Home' Advocate Communications : Fiordland Advocate 26 May 2011 Contents LOCAL NEWS
"Everyone's very positive about
sheep and cattle and one of the
quickest ways they can improve
their flocks and herds is through
good genetics," Mr Douglas said.
"And we believe that we've got as
good genetics as anyone."
The Otago-Southland bull sale
season began last week and
Monymusk holds its 24th annual
sale -- the 6th to be held on-
farm -- on June 2, where 27
commercial bulls are catalogued.
Meanwhile, the south has an
extra reason to celebrate with a
Hereford Prime sirloin processed
by Bowmont Wholesale Meats
in Invercargill judged the Grand
Champion Brand in New Zealand
at the highly contended Steak
of Origin Awards. The Bowmont
cut was chosen from more than
400 entries, with each steak
assessed on aroma, juiciness,
tenderness, texture and taste. It
is served at several restaurants
around Southland. The Bowmont
team and Flynn family are also
believed to be the only butchers
to implement the dry aging
technique on beef carcases.
Dry aging means carcarses are
hung on the bone in a chiller to
heighten tenderness and flavour
consistently throughout the cut.
Dry aging draws about 2
percent moisture from the
carcase which prevents the
pooling of bloody fluid on
plates often noticeable after
cooking lower quality cuts.
Page 4 | 26 May, 2011
Monymusk Eiffel Tower, bred by Chris and Jayne Douglas, of The Key, which
achieved the top price of $12,000 at the Herefords National Show and Sale in
Feilding last week.
Te Anau's reputation for looking
after its visitors continues to grow
with Radfords Lakeview Motel
named one of three national
finalists for the AA Supreme Hosts
of the Year Awards.
Award finalists and winners are
selected based on Qualmark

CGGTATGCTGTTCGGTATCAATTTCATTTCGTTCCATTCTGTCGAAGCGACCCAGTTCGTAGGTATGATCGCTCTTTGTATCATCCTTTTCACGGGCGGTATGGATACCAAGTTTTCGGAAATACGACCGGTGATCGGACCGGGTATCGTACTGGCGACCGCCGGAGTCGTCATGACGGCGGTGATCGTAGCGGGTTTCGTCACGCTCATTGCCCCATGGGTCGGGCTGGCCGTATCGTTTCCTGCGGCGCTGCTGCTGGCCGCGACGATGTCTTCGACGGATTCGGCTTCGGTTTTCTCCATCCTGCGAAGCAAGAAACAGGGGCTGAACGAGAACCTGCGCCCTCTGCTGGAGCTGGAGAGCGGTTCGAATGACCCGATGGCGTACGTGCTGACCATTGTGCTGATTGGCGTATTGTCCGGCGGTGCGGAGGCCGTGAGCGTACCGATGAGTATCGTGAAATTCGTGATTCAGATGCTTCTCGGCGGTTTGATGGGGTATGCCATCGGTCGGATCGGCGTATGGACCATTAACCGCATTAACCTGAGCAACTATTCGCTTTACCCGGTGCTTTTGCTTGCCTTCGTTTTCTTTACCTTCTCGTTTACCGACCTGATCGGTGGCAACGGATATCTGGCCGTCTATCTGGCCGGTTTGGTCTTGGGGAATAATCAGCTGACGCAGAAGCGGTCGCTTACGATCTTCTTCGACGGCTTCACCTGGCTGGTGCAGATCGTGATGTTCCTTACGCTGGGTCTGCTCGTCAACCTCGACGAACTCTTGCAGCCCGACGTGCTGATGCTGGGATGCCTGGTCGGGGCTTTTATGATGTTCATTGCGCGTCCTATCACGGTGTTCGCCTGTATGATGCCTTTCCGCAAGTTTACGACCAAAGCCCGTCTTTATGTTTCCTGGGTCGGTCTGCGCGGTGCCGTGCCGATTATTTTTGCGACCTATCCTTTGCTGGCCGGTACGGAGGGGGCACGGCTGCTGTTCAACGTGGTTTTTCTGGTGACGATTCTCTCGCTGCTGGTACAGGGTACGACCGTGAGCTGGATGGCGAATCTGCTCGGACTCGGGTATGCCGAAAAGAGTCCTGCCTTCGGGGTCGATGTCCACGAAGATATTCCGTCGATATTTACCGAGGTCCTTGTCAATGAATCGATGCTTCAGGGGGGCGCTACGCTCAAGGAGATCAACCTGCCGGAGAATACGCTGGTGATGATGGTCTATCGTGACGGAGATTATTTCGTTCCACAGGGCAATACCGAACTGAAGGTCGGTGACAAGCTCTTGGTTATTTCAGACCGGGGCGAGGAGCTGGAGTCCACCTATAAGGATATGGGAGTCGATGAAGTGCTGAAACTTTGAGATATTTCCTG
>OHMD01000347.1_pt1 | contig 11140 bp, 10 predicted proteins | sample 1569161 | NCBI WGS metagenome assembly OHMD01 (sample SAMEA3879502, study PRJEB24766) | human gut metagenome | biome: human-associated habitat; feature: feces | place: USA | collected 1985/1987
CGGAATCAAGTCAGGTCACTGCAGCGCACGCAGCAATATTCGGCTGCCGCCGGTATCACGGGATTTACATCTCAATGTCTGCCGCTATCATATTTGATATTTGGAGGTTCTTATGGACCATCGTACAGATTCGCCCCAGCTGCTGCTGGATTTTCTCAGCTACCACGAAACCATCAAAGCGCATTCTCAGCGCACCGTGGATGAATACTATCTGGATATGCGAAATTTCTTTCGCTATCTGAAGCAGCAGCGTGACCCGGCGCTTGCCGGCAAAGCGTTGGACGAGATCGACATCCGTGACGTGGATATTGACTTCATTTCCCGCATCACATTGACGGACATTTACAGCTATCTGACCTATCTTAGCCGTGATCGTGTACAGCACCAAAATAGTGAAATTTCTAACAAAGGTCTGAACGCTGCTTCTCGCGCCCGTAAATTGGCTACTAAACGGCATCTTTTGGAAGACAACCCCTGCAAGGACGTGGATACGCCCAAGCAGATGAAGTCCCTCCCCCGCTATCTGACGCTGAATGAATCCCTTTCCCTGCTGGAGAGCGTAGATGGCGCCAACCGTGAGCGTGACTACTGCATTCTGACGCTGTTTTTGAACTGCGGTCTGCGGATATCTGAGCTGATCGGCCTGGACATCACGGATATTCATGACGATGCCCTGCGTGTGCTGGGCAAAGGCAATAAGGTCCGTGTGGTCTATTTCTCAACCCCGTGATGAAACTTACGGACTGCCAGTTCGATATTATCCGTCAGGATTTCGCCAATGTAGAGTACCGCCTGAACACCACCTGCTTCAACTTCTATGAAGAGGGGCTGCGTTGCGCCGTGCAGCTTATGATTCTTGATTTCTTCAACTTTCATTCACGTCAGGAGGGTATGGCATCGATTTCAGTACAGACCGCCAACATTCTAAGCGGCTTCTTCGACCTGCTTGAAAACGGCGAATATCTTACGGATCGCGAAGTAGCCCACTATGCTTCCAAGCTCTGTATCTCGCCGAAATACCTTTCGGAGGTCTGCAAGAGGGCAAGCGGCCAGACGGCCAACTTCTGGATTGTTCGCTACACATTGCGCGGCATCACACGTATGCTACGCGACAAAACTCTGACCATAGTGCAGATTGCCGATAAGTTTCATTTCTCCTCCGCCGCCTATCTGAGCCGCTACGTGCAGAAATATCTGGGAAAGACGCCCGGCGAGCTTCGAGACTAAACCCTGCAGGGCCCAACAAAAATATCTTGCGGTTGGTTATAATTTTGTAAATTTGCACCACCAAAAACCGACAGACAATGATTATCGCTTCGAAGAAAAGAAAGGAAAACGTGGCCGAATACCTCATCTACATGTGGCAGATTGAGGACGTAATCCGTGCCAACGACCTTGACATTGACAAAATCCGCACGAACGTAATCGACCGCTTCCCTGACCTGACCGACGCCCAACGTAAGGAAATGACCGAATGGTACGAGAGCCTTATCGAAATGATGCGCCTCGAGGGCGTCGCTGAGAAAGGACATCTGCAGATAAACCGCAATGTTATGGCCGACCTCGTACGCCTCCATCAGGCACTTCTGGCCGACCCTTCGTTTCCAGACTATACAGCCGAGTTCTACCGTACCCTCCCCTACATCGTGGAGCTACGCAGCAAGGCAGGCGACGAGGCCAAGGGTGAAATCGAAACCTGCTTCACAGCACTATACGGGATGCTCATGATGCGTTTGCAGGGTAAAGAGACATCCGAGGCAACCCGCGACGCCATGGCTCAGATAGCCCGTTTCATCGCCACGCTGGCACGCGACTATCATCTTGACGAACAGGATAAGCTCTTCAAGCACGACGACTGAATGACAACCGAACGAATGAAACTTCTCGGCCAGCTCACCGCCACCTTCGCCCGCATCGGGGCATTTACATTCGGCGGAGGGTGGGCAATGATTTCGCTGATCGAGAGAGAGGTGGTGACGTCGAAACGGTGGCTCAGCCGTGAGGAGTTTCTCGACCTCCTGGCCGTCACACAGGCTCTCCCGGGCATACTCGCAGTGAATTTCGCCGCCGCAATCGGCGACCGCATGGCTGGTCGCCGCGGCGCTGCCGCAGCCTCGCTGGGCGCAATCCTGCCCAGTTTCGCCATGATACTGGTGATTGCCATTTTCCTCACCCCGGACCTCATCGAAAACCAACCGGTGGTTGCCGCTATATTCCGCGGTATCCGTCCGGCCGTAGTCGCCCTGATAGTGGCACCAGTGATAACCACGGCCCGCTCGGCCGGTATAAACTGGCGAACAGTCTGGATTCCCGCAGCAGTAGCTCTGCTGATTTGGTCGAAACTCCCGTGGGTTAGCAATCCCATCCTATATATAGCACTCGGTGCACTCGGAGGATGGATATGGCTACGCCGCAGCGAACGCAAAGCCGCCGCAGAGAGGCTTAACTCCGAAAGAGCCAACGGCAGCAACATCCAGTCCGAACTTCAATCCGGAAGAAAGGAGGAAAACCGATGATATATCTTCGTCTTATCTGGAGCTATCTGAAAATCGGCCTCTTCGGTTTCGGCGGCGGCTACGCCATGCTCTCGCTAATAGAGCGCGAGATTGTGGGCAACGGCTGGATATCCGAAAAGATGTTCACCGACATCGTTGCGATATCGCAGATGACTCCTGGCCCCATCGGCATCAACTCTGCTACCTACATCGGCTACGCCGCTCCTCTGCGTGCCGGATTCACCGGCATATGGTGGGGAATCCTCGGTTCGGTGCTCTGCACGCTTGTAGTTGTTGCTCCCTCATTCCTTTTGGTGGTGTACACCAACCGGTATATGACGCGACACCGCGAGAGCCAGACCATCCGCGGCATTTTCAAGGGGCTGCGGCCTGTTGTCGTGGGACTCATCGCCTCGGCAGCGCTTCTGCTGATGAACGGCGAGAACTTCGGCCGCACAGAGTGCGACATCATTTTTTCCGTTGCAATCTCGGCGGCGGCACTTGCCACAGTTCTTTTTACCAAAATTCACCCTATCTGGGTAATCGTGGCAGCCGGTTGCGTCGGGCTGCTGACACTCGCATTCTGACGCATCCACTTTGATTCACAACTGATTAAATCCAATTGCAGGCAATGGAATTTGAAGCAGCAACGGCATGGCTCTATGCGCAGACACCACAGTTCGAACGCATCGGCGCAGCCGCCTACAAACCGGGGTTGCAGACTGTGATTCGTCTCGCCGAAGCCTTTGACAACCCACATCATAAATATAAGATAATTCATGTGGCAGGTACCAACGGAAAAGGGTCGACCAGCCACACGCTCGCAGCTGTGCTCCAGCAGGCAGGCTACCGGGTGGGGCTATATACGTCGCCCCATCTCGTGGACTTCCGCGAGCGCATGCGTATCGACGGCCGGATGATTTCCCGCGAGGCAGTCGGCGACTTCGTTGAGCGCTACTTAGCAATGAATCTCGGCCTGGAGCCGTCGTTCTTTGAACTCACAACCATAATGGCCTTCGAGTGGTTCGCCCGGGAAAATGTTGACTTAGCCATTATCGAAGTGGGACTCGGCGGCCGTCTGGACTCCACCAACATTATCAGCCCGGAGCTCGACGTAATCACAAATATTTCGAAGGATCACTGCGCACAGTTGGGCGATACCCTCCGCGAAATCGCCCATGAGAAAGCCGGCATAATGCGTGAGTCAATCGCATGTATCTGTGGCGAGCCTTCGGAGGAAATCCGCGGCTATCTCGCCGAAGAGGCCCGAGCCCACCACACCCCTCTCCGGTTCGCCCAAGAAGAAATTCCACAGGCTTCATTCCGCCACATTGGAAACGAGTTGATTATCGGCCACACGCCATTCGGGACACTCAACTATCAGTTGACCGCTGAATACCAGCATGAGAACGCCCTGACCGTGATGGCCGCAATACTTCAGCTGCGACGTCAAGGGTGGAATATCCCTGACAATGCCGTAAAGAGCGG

Mystery Shopping results and
comment cards -- most filled out
online by guests -- and assess such
things as cleanliness, service and
value. Radfords' owners Steve and
Kerri James are excited about the
accoldade which Mrs James said
was a complete surprise - her first
thought when the woman from
the Motel Association phoned was
that she must have forgotten to
pay the membership subscription.
In 2009 the national title was
taken out by Te Anau's Edgewater
Motel, owned by Clint and Jill
Tauri. Robin Campbell, a former
manager of Edgewater, now
manages Bay Motel on Stewart
Island for Brett and Jenny Tawddle,
which is also a finalist this year.
The third contender is Pacific
Coast Motor Lodge, Whakatane,
owned by Jason and Rhonda
The award ceremony for this award
will take place at a gala dinner
on Friday, June 10, at Rydges
Lakeland Resort, Queenstown, as
part of the Motel Association of
New Zealand's annual conference.
In a newsletter to members,
Destination Fiordland manager
Lisa Sadler said it was great to see
Te Anau again featuring strongly in
a programme that recognises and
celebrates the best of the best.
Hosts make finals
Te Anau's Kerri James whose Radfords Motel has been named one of three national finalists in the AA Supreme Host of
the Year award.
Local bull tops sale (Continued from Page 1)
The smell of diesel in the
Fiordland mist could be a thing
of the past as the Deep Cove
Education Trust plans a small
over-flow dam (weir) to provide
power for the Deep Cove Hostel.
Deep Cove Education Trust
member Bob Hughes said the rise
of diesel and petrol prices in New
Zealand meant it was no longer
economical for the hostel to run
the diesel generator as a back-up
when the hydro supply of water
The diesel generator ran on 5-6
litres of diesel per hour and, with
computers running at the hostel, it
was running 24 hours a day.
At times when diesel prices were
high the cost was approximately
$250 a day to run the hostel while
school children were there.
The hostel was used mainly for
school camps, and it was not
possible to raise costs to an
unaffordable rate for school
The new weir, which the
Community Trust of Southland,
Meridian Energy and E-Type
Engineering were funding, would
mean that the reservoir of hydro
water would last for 30 days
without rain instead of five days.
"It's marvellous. We won't need
the generator to get power," Mr
The weir would be formed at the
top of Huntly Falls on Mt Troup
forming a lake called Lake Troup
where water would flow through
the Huntly Stream to create the
The weir would raise the level
of the water giving the hostel
The hostel once relied solely
on diesel fuel for power, until
1971 when New Zealand Army
engineers built the existing hydro
-- By Jenna van der Hoorn
SIT journalism student
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